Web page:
5.1. The Board considers document (4) as the closest state of the art. It relates to esters of carbonic acid having the general formula R1O-CO-OR2, wherein each of R1 and R2 is an organic radical, R1 exerting an electron attracting effect (cf. Claim 1). The compounds possess bleaching activating properties and apparently preferred compounds are p-carboxyphenyl alkyl carbonates and p- sulphophenyl alkyl carbonates (cf. column 1, lines 31 to 34, and column 2, lines 6 to 33). The only specified p-sulphophenyl alkyl carbonates are, however, compounds wherein the alkyl group is methyl, ethyl, n-propyl and n-butyl.
The Respondent argued that these prior art bleaching activators provided in combination with conventional bleaching agents, such as percarbonates and perborates, unsatisfactory bleaching action at lower washing temperatures.
5.1.1. The Board sees the technical problem underlying the disputed patent, in the light of the closest state of the art as represented by document (4), in providing compounds which, as compared with the known p-sulphophenyl alkyl carbonates, are more effective bleaching activators (cf. also page 2, lines 22 to 24, of the specification of the disputed patent).
5.1.2. According to the patent in suit, this technical problem is solved by the provision of the particular p-sulphophenyl alkyl carbonates specified in present Claim 1.
5.1.3. The experimental results of the examples in the disputed patent (cf. the Table on page 5) demonstrate that the particular claimed p-sulphophenyl alkyl carbonates, wherein alkyl is n-hexyl, n-octyl and 2-ethylhexyl, giving an increase in reflectance of 7.0 to 11.4, show an improved bleaching effect at low washing temperatures compared with the corresponding ethyl and butyl compounds mentioned in document (4), which produce an increase of reflectance of 0.6 to 5.8. Thus, having regard to these unchallenged test-results and the fact that the Appellant did not dispute the asserted improved bleaching activity with respect to the non-tested compounds as claimed in Claim 1 of the disputed patent as granted, the Board finds it credible that the technical problem as defined above has been solved. Moreover, the test-report in the declaration of Mr. Ploumen submitted during oral proceedings (cf. in particular the Table in section 7) confirms this finding.
5.1.4. The issue of inventive step hinges on the question of whether there was any incentive in the cited documents for the skilled person to improve the bleaching activity of conventional bleaching systems comprising bleaching agents and bleaching activators by using the particular claimed carbonates as bleaching activators.
5.1.5. Document (4) relates - as indicated above - to a broad group of bleaching activating compounds, in particular p-carboxyphenyl alkyl carbonates and p-sulphophenyl alkyl carbonates. The only specified p-sulphophenyl alkyl carbonates are the compounds wherein the alkyl means methyl, ethyl, n-propyl and n-butyl. The results of experimental tests demonstrate, that, within this group, the n-butyl derivative showed the lowest increase of reflectance compared with the corresponding ethyl and n-propyl compound (cf. the table in column 4). Therefore, in the Board's judgment, this document does not hold out any prospect that the higher homologues of these compounds would provide an improved activity with respect to the known bleaching activating carbonates and rather leads away from the present invention.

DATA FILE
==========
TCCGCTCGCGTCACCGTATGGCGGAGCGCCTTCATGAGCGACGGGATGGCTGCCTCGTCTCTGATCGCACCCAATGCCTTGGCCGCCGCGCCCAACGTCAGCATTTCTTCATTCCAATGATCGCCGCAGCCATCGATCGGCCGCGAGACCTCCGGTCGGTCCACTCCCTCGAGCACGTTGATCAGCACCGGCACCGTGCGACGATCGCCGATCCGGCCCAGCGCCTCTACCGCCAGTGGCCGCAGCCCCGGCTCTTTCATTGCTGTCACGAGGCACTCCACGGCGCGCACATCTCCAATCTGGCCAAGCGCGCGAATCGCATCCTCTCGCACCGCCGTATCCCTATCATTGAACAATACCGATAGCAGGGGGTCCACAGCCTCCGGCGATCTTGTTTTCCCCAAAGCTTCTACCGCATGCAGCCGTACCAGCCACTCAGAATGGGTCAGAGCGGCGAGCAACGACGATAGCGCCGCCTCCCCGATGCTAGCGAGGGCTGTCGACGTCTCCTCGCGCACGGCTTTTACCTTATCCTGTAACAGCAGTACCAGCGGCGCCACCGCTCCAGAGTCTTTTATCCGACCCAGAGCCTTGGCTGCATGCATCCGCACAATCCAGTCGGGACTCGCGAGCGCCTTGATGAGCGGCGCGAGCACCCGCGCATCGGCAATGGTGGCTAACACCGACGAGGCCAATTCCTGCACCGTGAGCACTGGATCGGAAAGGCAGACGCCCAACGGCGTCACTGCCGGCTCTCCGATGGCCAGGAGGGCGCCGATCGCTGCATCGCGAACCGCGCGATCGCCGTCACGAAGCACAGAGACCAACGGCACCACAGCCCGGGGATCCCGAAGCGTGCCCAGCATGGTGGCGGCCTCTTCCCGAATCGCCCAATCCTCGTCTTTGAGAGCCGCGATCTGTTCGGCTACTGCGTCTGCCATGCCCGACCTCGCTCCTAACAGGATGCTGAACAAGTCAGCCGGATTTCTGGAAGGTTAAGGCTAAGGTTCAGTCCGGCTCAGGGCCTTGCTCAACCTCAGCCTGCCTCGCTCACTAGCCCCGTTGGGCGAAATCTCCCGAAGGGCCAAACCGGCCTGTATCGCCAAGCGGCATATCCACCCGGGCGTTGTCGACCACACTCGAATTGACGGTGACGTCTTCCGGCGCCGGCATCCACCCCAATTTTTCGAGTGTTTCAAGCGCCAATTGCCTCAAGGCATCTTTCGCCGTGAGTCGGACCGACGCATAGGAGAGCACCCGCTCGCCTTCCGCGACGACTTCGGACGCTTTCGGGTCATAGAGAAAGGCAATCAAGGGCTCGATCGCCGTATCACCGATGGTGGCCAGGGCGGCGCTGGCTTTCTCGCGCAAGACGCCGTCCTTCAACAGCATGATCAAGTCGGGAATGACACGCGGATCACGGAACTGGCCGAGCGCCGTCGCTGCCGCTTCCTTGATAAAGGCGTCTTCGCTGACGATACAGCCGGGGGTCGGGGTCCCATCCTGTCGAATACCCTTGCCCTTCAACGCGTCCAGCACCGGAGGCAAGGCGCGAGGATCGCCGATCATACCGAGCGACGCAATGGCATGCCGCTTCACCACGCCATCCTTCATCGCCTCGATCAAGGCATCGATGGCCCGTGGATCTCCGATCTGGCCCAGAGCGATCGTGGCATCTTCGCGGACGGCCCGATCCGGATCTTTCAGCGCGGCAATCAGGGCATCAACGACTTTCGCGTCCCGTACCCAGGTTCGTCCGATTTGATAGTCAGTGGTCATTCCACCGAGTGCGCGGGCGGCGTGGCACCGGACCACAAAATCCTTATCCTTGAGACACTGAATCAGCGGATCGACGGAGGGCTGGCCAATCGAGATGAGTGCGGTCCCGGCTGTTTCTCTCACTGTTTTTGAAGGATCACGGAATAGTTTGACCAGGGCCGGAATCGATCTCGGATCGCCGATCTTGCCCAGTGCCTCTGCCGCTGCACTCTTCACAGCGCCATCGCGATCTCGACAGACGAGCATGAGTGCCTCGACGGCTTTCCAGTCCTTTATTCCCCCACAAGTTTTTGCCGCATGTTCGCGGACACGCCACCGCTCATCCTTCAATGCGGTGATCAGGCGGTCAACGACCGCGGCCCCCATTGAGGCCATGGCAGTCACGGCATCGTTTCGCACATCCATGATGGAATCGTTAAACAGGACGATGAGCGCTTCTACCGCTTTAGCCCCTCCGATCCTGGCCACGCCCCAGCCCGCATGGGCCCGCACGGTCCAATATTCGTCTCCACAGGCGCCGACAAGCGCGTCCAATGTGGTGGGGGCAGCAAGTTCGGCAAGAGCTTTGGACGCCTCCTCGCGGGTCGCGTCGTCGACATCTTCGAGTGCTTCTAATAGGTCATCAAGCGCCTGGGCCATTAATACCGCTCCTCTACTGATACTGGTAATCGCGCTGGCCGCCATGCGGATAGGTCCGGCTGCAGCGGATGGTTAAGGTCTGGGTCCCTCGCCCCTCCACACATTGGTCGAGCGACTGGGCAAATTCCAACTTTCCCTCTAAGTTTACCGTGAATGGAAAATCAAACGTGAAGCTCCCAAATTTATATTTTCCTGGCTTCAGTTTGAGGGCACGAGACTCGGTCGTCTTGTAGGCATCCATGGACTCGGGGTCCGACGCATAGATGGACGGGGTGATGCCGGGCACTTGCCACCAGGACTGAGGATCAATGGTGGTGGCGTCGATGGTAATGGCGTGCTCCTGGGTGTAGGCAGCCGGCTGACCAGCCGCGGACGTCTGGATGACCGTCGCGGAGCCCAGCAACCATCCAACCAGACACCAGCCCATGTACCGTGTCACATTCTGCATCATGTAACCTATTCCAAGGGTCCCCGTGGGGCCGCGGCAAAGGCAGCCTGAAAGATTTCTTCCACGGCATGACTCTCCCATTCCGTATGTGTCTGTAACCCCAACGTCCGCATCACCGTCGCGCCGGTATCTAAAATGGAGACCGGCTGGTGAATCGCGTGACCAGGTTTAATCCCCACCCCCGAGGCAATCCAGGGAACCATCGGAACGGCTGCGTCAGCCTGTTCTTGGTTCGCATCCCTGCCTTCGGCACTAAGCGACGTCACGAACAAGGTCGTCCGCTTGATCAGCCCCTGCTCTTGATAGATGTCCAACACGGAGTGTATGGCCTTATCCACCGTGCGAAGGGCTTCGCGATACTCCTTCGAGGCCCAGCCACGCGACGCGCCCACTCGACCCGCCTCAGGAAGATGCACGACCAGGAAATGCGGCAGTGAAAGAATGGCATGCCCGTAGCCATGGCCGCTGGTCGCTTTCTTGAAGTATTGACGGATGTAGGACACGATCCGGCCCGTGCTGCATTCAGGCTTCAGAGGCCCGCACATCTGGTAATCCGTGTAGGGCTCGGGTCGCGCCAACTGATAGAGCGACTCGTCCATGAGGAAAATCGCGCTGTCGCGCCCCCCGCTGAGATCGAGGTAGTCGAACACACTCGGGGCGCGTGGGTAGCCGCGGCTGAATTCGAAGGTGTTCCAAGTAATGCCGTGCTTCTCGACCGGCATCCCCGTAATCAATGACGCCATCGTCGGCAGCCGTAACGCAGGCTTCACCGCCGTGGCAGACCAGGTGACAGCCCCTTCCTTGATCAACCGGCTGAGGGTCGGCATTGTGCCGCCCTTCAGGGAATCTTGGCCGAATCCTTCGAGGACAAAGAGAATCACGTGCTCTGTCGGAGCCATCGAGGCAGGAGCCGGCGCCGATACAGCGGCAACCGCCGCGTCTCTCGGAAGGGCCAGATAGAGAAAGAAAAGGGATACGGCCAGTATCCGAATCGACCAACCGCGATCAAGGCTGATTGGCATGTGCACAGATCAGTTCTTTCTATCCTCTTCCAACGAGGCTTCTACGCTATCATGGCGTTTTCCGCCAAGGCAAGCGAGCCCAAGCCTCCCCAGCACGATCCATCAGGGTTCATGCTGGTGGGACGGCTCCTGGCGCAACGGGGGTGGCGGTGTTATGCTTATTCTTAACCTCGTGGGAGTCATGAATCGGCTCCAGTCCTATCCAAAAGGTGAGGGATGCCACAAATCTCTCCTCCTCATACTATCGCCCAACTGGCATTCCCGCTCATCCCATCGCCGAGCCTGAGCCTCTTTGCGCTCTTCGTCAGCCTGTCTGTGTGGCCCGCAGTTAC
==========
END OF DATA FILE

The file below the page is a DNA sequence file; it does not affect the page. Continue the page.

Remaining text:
5.1.6. Document (2) also relates to bleaching activating carbonates. It discloses in particular carbonates having the formula R-O-CO-O-R where R is selected from like or dissimilar organic radicals, at least one of such radicals being characterised in that its corresponding alcohol (ROH) has a Pka below about 11.7 (cf. column 2, lines 1 to 36). It also discloses a sub-group of compounds where one R is a branched chain aliphatic groups having from 3 to about 10 carbon atoms or an aromatic radical and the other R is an aliphatic or aromatic radical (cf. column 4, lines 27 to 38). An example of such branched aliphatic groups is among many others 2-ethylhexyl (column 3, lines 3 to 7) and in relation to the upper limit of about 10 carbon atoms it is indicated that higher alkyl containing carbonates often have an insufficient solubility in water (cf. column 3, lines 11 to 16). With respect to the aromatic groups which may be applied it discloses that such groups can be substituted with, for example, halo-, nitro-, sulpho- and alkyl-substituted groups or radicals without any indication of the position of such groups or radicals on the aromatic moieties (cf. column 3, lines 17 to 25). It also describes that in certain instances one of the groups R may also represent a straight chain unsubstituted aliphatic radical including methyl, ethyl, n-propyl, ..... n-hexyl, n-heptyl, n-octyl, etc. (cf. column 3, lines 26 to 34). This document, therefore, discloses an extremely large group of compounds without specifying entities which come structurally close to those as claimed in the patent in suit. Moreover, in the Board's view, having regard to the provided technical information that compounds wherein both groups R are aromatic radicals or aliphatic radicals are preferred and the fact that in the examples only such carbonates are used where both R's of the general formula have the same meaning (cf. column 4, lines 44 to 50; Claims 2 to 7; and the Tables 1 and 5), the skilled person would have been rather lead away from the application of the present compounds as claimed. In any case, in the Board's judgment, this document does not give any pointer to the skilled person to the solution of the existing problem.